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November 2002 • Vol 2, No. 10 •

The Antiwar Movement is on the Rise!

By Carole Seligman

Now is the Time for a Real United Front Against the War!

The good news is that the Vietnam Syndrome—the phenomenon of war weariness and downright opposition to U.S. foreign policy and war making among the American people—is not dead. On October 26th massive numbers of people, in the hundreds of thousands, joined millions around the world in expressing their opposition to U.S. government intentions to invade Iraq. There is a widespread opposition among the protestors to trading blood—anyone’s blood—for oil. And most of the demonstrators seem well aware that the United States is moving against Iraq in order to take over the rich oil reserves there.

Of course the good news of such an important mass action is in response to the very bad news that U.S. imperialism continues to press toward invasion. The fact that the demonstrations took place before the U.S. started the invasion, although it has been building up rapidly for the attack—flying over Iraq and bombing whenever they sense Iraq’s radar tracking U.S. warplanes, moving warships, troops, weapons and equipment into the region—is extremely significant. A growing number of Americans, perhaps becoming a majority, just do not want to go to war and sacrifice their sons and daughters in the process.

Interestingly enough, the huge outpouring of October 26th, came before the most startling admission in the Nov. 2 San Francisco Chronicle, that a British medical study confirms that about one-third of all the U.S. troops that served in the U.S./UN war on Iraq in 1991 are suffering serious neurological illnesses whose causes are still unexplained. The U.S. government touted the Gulf War for causing few American casualties (though it brought massive death and destruction on the Iraqi population, especially the civilians, especially the children). Recently the government has tried to claim that “stress” was the explanation for Gulf War Syndrome. The new study dismisses that explanation entirely.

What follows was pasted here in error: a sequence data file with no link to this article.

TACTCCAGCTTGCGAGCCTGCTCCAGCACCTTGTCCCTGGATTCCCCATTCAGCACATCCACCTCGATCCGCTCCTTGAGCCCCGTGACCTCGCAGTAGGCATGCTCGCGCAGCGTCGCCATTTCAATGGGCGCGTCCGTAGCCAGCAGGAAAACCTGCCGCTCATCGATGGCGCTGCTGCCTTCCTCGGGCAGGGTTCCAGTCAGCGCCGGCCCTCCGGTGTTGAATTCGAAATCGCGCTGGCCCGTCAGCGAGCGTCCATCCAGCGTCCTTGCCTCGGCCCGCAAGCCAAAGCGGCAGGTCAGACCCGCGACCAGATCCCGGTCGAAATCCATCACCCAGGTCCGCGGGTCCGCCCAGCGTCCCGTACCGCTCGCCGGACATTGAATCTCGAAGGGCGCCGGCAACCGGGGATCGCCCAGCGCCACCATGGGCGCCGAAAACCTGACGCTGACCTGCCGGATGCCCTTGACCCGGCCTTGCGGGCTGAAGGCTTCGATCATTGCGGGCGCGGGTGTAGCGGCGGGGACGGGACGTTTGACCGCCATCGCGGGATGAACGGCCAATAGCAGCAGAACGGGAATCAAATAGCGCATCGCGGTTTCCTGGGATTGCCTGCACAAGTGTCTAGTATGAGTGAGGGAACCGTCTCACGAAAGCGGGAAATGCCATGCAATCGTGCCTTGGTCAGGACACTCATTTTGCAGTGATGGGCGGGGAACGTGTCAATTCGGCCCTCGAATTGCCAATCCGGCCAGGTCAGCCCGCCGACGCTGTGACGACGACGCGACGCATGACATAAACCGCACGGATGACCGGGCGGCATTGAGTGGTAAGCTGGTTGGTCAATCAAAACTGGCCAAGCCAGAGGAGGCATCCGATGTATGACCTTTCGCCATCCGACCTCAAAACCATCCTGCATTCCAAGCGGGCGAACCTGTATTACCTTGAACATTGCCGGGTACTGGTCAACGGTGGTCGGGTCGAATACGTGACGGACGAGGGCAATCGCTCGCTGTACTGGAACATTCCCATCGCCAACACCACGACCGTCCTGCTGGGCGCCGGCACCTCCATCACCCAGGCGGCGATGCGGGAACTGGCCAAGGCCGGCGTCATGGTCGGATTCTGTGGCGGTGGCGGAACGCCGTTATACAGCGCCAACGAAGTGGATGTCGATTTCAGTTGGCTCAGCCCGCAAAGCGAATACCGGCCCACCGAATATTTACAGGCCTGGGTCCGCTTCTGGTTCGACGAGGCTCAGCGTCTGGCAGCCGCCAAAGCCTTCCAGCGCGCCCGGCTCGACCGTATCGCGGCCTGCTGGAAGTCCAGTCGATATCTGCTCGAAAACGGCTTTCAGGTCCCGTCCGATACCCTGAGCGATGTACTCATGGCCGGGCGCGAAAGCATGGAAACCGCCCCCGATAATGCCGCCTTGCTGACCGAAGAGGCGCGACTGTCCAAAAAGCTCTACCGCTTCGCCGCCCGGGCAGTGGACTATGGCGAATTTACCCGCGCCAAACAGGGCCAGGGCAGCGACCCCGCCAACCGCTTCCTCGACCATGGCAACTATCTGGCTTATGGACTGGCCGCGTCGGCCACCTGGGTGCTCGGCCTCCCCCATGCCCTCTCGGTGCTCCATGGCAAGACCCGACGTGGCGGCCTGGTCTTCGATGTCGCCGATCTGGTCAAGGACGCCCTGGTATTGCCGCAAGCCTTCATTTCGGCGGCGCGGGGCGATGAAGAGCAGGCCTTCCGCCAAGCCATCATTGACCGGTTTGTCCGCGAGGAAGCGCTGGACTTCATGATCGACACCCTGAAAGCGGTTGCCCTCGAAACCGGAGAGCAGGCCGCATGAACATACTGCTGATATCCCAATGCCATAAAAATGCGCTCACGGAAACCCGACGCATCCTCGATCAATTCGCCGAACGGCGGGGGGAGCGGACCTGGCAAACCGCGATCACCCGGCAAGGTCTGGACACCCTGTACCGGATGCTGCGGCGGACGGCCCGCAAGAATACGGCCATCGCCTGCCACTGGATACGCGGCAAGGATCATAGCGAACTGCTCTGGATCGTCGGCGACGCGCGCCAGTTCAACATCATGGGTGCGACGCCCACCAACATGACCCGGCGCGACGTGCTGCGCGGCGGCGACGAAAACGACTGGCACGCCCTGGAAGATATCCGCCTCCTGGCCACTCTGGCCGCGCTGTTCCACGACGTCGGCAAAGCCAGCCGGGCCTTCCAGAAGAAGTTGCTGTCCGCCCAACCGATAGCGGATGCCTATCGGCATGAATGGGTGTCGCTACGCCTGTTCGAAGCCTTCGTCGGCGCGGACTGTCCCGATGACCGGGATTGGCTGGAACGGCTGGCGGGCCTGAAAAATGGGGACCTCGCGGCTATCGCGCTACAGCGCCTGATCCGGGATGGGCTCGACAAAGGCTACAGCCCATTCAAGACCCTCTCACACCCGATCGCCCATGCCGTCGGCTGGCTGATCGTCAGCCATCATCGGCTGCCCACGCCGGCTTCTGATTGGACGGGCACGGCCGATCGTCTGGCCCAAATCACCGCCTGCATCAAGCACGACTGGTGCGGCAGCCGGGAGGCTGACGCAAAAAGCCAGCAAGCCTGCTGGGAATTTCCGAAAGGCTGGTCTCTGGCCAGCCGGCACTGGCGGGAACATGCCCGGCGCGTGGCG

Depleted uranium?

This revelation can only increase the burgeoning mass movement opposing the war. Until this revelation, only people within the antiwar movement and a few independent-minded journalists have argued that the cause of U.S. veterans’ Gulf war illness might be the same as the terrible illnesses (including cancers and birth defects) amongst Iraqi civilians. U.S. weapons of mass destruction, including the widespread use of depleted uranium in U.S. armor-piercing weaponry, may be the culprit.

These weapons were used in two American wars in the last decade: the war against Yugoslavia and the war on Iraq. Now it seems that this poisonous weapon may have killed and maimed not only Yugoslavs and Iraqis, but Americans too. Of course, the U.S. government looks on its own soldiers merely as cannon fodder for its foreign policy objective: securing profit-making resources for the capitalist class. But, its corporate owned media mouthpieces, some of which are owned by the same companies that sell war materiel to the government want these weapons to be used up and re-ordered. The ruling class is working overtime to convince the American people that the government represents all Americans, not just the rich and the super-rich. This is the way they are trying to build support for the war.